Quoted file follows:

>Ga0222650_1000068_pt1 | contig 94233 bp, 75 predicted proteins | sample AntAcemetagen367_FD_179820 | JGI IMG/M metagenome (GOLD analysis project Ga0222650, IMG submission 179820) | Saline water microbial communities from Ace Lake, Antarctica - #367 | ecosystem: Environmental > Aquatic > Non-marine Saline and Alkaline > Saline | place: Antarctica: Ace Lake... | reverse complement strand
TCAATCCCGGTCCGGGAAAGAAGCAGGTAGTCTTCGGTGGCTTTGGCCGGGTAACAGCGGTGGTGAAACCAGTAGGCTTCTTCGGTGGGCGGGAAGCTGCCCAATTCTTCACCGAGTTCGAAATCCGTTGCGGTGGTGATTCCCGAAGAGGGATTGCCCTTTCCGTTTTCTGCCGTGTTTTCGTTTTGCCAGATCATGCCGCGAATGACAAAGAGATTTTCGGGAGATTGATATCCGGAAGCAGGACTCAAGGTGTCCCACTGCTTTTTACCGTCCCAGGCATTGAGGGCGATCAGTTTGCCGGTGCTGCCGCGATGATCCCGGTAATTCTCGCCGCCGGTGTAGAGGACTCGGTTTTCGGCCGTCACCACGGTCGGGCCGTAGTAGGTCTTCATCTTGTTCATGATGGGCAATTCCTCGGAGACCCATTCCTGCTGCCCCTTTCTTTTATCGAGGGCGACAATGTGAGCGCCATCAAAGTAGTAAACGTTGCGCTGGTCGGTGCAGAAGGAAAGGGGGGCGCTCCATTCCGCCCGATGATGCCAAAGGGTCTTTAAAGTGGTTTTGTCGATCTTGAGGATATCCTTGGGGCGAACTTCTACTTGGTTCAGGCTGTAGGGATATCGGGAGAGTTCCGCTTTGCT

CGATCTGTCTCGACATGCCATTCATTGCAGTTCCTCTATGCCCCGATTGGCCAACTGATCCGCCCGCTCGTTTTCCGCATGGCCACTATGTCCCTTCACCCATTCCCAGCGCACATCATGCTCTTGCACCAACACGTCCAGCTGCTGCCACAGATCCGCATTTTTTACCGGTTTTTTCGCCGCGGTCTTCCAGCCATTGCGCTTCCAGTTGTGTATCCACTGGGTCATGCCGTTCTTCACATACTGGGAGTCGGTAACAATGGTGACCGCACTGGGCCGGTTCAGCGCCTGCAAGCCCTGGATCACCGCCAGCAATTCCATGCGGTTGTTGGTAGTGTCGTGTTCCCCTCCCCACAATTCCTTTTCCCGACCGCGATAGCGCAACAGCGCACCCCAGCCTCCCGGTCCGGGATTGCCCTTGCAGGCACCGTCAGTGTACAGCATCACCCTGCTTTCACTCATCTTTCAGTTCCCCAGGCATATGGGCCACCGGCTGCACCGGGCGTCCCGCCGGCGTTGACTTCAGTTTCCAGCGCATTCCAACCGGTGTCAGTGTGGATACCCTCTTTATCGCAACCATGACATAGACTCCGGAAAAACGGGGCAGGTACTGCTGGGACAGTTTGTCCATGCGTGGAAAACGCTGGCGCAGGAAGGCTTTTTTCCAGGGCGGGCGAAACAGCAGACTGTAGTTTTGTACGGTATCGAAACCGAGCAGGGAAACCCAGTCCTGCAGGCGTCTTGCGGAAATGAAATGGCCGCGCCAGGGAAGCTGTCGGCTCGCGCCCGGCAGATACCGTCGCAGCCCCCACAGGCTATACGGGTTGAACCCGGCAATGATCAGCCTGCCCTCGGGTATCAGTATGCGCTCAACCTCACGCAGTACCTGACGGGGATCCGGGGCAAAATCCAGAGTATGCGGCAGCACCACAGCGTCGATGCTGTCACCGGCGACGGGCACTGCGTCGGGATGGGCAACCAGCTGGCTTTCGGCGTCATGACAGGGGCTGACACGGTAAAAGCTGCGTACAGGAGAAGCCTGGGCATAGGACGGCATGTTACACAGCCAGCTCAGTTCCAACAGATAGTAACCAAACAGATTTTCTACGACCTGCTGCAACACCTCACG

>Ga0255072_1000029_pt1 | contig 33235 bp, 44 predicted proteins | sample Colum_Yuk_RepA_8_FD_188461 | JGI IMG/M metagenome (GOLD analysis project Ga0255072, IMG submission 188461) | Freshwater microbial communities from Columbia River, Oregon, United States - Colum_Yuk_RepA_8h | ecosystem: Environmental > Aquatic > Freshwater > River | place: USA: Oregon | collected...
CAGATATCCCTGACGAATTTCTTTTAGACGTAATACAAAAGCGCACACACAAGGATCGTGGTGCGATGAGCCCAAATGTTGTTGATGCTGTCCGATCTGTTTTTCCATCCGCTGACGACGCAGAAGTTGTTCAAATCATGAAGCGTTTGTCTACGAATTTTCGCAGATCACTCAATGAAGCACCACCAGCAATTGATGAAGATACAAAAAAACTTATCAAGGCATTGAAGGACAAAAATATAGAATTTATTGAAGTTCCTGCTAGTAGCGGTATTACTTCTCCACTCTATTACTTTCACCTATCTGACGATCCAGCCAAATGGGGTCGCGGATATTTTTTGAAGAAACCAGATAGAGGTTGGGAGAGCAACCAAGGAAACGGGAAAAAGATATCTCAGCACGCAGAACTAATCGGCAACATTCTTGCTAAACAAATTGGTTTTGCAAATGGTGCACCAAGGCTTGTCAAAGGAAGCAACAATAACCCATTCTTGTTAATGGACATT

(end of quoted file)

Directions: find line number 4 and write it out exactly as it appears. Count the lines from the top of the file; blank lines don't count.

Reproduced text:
>Ga0255072_1000029_pt1 | contig 33235 bp, 44 predicted proteins | sample Colum_Yuk_RepA_8_FD_188461 | JGI IMG/M metagenome (GOLD analysis project Ga0255072, IMG submission 188461) | Freshwater microbial communities from Columbia River, Oregon, United States - Colum_Yuk_RepA_8h | ecosystem: Environmental > Aquatic > Freshwater > River | place: USA: Oregon | collected...